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CARCINOMA OF THE BODY AND TAIL OF THE PANCREAS

HENRY K. RANSOM, M.D.
Arch Surg. 1935;30(4):584-606. doi:10.1001/archsurg.1935.01180100030004.
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The usual conception of the clinical syndrome evoked by carcinoma of the pancreas and the accounts of this condition ordinarily given in the textbooks of medicine and surgery picture it as essentially one of intense progressive obstructive jaundice with rapid and extreme emaciation. The malady is most often painless, although occasionally there may be epigastric pain, which is apt to be of the paroxysmal type. When in addition to the aforementioned clinical findings, discovered in a patient during middle age or late in life, a distended gallbladder can be palpated, then, in accordance with the well known law formulated by Courvoisier, the existence of carcinoma of the head of the pancreas is almost certain.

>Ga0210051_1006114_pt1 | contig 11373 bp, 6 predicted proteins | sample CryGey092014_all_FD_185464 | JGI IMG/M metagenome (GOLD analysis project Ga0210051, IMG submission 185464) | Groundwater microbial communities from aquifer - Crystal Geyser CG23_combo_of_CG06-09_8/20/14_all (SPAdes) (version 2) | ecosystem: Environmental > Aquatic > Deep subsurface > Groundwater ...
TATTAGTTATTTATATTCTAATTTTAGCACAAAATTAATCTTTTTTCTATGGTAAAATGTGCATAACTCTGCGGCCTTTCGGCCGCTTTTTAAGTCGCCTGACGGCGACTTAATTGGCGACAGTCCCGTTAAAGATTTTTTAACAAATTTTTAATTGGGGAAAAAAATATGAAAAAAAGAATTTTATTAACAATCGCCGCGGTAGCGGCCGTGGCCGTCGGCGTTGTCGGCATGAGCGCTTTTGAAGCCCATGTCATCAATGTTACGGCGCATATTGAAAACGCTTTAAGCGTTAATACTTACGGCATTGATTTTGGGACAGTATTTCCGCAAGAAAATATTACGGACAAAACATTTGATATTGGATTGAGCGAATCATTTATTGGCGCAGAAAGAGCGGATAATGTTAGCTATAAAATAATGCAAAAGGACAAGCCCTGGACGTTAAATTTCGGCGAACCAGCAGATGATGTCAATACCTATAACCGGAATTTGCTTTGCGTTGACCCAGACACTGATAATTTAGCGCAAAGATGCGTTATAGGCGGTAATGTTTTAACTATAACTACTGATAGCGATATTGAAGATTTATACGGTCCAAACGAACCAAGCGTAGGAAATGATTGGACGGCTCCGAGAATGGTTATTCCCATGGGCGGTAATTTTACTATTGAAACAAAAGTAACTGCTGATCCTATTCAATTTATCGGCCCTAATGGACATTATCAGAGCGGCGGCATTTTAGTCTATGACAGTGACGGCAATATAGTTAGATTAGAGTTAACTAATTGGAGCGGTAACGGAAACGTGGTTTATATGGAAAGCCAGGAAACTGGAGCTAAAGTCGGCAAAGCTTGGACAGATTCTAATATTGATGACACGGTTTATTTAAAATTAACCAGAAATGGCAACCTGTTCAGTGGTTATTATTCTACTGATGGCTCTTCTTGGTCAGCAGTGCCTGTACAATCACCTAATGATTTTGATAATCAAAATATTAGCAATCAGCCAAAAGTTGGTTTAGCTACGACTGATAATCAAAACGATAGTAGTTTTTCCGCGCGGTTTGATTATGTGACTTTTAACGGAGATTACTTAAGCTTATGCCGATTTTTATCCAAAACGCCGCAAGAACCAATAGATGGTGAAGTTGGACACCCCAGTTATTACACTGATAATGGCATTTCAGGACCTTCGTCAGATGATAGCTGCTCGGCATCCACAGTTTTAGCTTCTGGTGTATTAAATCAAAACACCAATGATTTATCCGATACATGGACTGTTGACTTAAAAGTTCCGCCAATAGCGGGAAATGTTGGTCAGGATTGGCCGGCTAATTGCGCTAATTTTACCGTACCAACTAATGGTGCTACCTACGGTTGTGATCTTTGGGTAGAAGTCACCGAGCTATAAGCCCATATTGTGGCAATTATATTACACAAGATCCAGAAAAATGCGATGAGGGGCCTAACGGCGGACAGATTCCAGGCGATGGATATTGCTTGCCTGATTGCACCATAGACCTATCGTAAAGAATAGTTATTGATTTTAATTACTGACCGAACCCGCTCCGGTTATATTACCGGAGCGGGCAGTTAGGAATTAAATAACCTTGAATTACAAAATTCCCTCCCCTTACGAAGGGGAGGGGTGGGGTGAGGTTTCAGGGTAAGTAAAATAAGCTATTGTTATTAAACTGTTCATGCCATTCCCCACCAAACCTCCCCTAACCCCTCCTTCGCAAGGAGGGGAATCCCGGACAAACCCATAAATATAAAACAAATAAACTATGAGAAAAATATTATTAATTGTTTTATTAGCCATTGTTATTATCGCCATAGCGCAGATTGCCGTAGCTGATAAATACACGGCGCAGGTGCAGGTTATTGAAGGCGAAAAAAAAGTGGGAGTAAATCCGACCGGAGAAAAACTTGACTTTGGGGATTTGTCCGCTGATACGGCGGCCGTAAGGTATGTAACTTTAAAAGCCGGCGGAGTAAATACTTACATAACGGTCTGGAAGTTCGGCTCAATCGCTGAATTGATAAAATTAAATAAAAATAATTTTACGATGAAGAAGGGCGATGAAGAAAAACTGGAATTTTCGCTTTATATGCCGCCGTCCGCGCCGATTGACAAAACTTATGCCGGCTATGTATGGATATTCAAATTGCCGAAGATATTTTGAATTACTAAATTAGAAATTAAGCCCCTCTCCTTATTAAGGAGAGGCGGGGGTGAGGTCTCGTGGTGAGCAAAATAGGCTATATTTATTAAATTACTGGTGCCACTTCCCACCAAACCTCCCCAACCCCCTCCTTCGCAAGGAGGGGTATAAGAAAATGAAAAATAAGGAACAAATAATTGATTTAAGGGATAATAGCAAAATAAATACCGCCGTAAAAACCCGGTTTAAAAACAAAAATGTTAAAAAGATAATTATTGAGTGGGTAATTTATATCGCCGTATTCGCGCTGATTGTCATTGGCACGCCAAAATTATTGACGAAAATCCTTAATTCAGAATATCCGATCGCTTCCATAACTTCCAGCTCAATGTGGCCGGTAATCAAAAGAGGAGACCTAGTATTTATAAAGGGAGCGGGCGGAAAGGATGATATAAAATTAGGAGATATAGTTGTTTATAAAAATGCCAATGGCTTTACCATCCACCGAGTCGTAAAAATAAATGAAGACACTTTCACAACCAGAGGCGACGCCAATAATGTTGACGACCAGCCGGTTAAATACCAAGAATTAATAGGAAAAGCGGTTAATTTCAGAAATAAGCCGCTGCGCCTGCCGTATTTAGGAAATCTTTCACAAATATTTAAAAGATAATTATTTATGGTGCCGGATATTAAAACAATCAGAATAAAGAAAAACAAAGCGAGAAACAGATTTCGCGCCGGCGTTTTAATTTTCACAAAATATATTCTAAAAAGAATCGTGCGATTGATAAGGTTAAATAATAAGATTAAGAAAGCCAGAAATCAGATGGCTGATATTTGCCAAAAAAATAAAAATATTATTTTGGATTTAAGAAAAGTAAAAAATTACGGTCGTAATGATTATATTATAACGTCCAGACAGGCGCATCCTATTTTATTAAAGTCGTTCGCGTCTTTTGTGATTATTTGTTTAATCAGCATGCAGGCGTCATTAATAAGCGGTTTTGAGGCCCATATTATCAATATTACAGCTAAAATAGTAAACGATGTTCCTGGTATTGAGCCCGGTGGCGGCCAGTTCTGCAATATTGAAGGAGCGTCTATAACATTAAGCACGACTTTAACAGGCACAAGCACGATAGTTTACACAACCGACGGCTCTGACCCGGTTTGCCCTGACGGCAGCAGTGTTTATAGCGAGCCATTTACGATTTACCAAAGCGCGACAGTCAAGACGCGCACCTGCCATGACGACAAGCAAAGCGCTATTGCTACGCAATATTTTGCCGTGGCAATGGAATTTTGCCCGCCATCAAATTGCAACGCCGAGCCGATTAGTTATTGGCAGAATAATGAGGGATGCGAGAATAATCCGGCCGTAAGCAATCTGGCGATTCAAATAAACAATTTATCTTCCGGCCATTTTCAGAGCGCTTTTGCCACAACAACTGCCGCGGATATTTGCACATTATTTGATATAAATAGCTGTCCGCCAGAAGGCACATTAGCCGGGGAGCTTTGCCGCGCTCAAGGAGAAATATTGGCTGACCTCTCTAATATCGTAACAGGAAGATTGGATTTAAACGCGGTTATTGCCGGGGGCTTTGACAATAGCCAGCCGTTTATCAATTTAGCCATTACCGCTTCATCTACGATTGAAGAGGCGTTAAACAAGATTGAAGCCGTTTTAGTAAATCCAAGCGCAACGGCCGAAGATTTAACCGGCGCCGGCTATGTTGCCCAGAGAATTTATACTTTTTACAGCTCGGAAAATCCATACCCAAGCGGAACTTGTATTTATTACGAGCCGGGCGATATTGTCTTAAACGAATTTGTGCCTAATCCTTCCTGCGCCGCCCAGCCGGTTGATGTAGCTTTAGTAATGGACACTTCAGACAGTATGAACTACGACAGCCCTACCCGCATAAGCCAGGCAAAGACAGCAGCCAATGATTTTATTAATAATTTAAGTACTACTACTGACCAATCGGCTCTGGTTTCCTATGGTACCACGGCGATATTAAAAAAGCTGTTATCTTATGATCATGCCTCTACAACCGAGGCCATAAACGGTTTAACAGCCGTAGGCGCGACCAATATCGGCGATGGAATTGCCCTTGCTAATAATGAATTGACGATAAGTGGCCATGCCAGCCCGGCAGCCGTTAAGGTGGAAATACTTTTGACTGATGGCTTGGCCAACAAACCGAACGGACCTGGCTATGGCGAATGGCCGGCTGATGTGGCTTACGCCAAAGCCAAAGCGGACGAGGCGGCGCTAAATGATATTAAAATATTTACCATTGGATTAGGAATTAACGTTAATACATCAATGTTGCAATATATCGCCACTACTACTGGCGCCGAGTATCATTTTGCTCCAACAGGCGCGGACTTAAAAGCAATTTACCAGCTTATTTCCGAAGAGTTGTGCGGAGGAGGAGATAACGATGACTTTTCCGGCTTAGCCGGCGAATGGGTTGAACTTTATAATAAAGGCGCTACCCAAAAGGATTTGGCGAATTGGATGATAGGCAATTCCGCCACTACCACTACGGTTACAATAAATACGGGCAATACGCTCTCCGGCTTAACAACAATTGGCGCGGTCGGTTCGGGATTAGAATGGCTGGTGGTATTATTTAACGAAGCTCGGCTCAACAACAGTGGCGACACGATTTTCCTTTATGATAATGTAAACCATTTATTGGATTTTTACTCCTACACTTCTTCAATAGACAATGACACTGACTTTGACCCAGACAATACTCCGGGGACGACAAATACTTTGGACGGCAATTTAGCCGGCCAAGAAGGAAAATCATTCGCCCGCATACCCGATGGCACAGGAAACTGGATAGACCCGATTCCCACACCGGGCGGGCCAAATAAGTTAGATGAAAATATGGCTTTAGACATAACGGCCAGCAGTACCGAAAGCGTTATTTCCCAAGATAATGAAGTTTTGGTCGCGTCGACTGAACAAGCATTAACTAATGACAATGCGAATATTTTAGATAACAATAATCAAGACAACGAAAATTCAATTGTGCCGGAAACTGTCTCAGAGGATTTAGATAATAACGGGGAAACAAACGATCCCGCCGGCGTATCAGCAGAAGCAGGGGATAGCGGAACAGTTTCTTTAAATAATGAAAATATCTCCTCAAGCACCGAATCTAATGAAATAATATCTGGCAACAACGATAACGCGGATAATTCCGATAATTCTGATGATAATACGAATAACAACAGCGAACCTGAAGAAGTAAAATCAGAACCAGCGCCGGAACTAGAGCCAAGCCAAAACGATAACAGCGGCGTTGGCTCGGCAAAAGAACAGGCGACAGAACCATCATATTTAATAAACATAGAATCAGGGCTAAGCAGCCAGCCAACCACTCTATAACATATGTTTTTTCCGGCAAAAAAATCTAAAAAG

In spite of the fact that this disease is not infrequently met with in the large teaching hospitals of the country, various statistical studies showing that it comprises between 1 and 2 per cent of all

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